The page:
This drawing is recorded as No. Z453 in the Matisse archives, and is accompanied by a photo-certificate from Wanda de Gubriant dated Paris, 17 March 1998.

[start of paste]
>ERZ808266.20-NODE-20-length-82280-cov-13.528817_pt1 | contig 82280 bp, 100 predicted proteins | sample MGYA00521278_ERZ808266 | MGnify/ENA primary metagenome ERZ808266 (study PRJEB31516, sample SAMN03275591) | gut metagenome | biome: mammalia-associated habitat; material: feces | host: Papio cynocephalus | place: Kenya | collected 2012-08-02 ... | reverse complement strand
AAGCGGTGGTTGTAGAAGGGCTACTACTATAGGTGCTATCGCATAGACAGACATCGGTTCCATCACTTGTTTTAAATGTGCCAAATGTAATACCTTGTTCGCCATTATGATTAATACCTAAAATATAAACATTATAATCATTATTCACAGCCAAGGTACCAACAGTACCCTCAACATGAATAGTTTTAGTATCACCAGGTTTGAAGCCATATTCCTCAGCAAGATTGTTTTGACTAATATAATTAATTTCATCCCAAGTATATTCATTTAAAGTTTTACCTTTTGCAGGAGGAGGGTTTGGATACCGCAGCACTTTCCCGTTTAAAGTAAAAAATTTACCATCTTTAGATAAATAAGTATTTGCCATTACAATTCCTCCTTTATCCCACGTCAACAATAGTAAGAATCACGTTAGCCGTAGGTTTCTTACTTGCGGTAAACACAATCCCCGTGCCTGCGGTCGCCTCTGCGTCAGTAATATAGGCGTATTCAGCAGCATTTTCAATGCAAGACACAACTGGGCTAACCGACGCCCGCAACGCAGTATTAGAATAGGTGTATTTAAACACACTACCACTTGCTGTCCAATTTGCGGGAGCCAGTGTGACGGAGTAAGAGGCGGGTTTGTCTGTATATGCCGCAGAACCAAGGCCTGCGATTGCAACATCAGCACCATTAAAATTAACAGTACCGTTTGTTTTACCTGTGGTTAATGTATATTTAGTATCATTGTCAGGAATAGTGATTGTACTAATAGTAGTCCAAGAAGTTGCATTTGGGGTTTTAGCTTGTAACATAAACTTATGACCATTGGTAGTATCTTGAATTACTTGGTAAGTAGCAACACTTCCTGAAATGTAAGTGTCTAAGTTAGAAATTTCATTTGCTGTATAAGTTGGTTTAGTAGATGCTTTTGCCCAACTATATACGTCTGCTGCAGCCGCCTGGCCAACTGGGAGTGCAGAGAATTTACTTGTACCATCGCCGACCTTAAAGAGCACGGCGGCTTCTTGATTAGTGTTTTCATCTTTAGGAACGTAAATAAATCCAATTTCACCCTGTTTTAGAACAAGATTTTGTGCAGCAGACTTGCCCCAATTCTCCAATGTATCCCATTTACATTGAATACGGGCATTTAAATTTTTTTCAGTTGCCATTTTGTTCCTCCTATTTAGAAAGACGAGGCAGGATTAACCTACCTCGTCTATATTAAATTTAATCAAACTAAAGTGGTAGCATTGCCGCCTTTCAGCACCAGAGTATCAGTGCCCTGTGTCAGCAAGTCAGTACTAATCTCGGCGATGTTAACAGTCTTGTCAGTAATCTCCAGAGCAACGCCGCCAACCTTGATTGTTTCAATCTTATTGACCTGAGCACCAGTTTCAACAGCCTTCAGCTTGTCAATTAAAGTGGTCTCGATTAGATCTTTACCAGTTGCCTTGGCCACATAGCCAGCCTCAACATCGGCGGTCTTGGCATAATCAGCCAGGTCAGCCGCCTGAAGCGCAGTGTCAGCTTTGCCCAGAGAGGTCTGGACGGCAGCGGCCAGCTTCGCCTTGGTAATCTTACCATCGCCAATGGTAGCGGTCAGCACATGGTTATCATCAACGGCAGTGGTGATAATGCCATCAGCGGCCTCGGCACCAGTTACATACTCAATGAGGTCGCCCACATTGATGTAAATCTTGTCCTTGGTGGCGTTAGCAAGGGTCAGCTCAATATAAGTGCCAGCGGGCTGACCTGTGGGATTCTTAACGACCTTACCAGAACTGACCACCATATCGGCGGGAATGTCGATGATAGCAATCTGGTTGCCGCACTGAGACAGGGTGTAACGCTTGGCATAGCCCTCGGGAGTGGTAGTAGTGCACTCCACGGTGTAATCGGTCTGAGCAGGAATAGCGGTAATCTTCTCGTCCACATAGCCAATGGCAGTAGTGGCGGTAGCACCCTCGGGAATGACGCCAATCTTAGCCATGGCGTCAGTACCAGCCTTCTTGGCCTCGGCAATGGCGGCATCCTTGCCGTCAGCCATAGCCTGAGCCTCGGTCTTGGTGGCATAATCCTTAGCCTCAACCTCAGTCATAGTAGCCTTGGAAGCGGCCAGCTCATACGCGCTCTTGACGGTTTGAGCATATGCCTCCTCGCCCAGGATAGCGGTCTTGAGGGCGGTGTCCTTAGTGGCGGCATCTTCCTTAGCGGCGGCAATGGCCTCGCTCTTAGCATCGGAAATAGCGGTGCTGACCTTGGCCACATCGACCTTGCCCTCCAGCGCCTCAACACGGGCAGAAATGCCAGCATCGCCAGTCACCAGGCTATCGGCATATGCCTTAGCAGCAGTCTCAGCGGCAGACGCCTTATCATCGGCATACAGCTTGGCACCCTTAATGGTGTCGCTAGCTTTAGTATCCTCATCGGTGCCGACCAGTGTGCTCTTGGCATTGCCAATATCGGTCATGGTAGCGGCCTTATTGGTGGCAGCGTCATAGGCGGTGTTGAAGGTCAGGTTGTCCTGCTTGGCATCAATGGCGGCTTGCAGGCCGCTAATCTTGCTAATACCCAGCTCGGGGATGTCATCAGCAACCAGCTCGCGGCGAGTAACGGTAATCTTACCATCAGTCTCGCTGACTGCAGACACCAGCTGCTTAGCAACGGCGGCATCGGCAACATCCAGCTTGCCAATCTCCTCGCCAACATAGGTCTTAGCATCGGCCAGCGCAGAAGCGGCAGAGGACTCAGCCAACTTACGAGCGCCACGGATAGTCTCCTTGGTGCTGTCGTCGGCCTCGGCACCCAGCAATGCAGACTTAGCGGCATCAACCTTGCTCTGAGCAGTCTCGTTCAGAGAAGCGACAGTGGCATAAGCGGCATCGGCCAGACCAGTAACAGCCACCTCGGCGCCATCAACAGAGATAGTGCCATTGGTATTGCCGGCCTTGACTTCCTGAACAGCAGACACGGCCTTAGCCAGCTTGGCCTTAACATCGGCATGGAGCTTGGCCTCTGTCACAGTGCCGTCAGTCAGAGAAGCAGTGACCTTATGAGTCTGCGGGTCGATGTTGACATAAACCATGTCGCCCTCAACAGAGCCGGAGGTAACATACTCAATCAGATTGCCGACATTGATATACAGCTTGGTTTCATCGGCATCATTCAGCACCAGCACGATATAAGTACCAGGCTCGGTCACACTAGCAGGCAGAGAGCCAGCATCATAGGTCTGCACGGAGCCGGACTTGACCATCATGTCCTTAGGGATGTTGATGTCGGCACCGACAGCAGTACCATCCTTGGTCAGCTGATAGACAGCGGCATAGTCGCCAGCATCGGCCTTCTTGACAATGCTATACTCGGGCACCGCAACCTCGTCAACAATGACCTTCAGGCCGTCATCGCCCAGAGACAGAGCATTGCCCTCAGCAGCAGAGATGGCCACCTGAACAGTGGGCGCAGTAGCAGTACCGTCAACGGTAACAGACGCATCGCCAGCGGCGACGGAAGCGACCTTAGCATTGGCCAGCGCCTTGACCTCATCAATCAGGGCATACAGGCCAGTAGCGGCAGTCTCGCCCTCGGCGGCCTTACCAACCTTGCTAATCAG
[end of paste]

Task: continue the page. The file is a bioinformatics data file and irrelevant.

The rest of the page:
This drawing is a study for the standing female nude seen at the far left side of the oil painting Le Bonheur de vivre, 1905-1906 (coll. The Barnes Foundation, Merion, Pennsylvania), one of the monumental masterworks of Matisse's Fauve period. Although the emphasis on pure color in his canvases circa 1905 led to a breakup of traditional figurative form that was largely antithetical to the concept of drawing, Matisse nonetheless became absorbed in linear drawing while working on Le Bonheur de vivre. He drew in a rugged, espressive style, often utilizing pen and ink, which conveys the figure in a direct and rapidly observed manner. While the drawing itself is naturalistic, the evolution of this pose in the painting becomes increasingly stylized. The nervous, vibrating contours of the study are simplified to form sweeping arabesques that outline the figure against the vividly colored background. In the painting Matisse drapes the nude's body with a garland of flowers, reinforcing the idyllic classicism of the artist's conception.